These scenes go on and on and on and on and on and they recur every couple of minutes. Where is the joke? Where is the witty banter? Yes, I know I’m not quoting verbatim but that is the gist. One person brings up a bit of circumstantial evidence and the other person whines that the other person is crazy. That’s it! By the 50 minute mark I was stupidly yelling at the TV to shut up because all the characters would do is pointlessly bicker at one another.

It doesn’t help that our main character seemingly doesn’t give a fuck about solving the case. Seriously, there is almost nothing in it for her. The story isn’t that Sondra is super motivated to be a journalist. She feels like she was forced to England out of obligation and the story falls in her lap. She doesn’t feel threatened by Peter and falls in love with him. So why should we care? Remember back to a movie called So I Married an Axe Murderer? It was a while ago when Mike Myers had a career. Anyway, that movie is a masterpiece compared to Scoop. The character in that movie is scared for his life and is actively looking for evidence that either confirms or denies his beliefs. Along the way he is put in awkward and sometimes life threatening situations. The story is always moving, the characters are motivated, and most importantly that movie was funny.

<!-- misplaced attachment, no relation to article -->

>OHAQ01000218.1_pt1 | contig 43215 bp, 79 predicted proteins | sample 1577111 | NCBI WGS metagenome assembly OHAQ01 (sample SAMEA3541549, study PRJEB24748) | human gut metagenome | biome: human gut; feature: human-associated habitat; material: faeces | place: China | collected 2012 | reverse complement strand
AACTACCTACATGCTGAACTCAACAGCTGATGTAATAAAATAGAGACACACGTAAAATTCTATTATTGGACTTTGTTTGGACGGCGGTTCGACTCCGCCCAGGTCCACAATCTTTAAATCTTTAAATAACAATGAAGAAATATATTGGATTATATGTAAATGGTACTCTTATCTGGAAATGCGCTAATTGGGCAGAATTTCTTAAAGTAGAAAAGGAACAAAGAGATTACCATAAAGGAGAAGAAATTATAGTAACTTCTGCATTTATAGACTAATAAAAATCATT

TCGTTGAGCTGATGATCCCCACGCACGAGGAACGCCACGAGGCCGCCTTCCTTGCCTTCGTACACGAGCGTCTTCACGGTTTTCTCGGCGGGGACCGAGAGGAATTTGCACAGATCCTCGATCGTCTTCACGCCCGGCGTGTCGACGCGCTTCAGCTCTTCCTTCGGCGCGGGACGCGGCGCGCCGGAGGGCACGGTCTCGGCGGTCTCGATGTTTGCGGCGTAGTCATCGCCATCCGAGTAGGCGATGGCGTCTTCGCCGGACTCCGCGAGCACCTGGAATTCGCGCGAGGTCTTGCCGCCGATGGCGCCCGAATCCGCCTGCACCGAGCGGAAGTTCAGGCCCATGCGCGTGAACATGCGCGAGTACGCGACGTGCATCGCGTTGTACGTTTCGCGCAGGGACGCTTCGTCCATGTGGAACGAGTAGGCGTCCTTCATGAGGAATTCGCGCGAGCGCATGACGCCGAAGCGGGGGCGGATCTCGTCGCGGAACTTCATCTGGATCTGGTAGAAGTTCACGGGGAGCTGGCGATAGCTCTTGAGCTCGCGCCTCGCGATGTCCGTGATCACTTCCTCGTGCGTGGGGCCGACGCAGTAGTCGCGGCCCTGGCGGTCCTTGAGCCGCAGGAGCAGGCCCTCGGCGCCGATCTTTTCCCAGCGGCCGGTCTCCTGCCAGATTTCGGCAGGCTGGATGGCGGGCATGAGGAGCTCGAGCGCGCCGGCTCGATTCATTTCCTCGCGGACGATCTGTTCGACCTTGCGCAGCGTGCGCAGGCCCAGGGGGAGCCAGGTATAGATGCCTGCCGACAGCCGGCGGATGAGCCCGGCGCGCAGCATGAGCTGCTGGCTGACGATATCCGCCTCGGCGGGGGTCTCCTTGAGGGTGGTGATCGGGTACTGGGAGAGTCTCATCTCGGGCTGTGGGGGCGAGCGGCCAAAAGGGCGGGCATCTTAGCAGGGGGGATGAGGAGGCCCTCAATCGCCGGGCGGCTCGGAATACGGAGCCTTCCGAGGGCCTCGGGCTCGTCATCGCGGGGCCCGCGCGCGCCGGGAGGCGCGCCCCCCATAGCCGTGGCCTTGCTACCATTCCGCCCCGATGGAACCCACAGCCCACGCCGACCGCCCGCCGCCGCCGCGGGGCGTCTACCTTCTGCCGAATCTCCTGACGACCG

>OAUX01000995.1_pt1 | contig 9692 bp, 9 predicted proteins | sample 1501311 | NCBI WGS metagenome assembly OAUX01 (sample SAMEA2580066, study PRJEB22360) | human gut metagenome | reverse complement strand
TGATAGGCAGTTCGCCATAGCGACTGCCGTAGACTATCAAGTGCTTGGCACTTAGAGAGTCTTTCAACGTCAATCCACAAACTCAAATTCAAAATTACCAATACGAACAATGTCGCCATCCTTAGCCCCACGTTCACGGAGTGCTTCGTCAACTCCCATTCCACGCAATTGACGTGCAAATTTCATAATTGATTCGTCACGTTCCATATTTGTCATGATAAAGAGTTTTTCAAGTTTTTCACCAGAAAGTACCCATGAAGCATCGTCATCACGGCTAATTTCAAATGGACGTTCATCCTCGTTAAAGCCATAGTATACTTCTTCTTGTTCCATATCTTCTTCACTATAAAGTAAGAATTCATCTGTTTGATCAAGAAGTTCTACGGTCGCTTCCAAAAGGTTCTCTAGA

Scoop is not funny. Take one of the few recurring jokes of the movie in which Allen, who plays a minor magician called Splendini, wows upper class twits with stupid card tricks. I guess it is a joke that these snooty upper class aristocrats are amused by the same thing that would barely amuse a five year old but they don’t just stop with one time. Allen does that joke another three times during the movie. Or take another “joke” near the end where Sid dies trying to rescue Sondra because he always had trouble remembering to drive on the left side of the road. That joke is barely a joke for one but it is strange that that is seemingly the high point of the humor for this movie. I shouldn’t have to be digging for the jokes in this supposed comedy.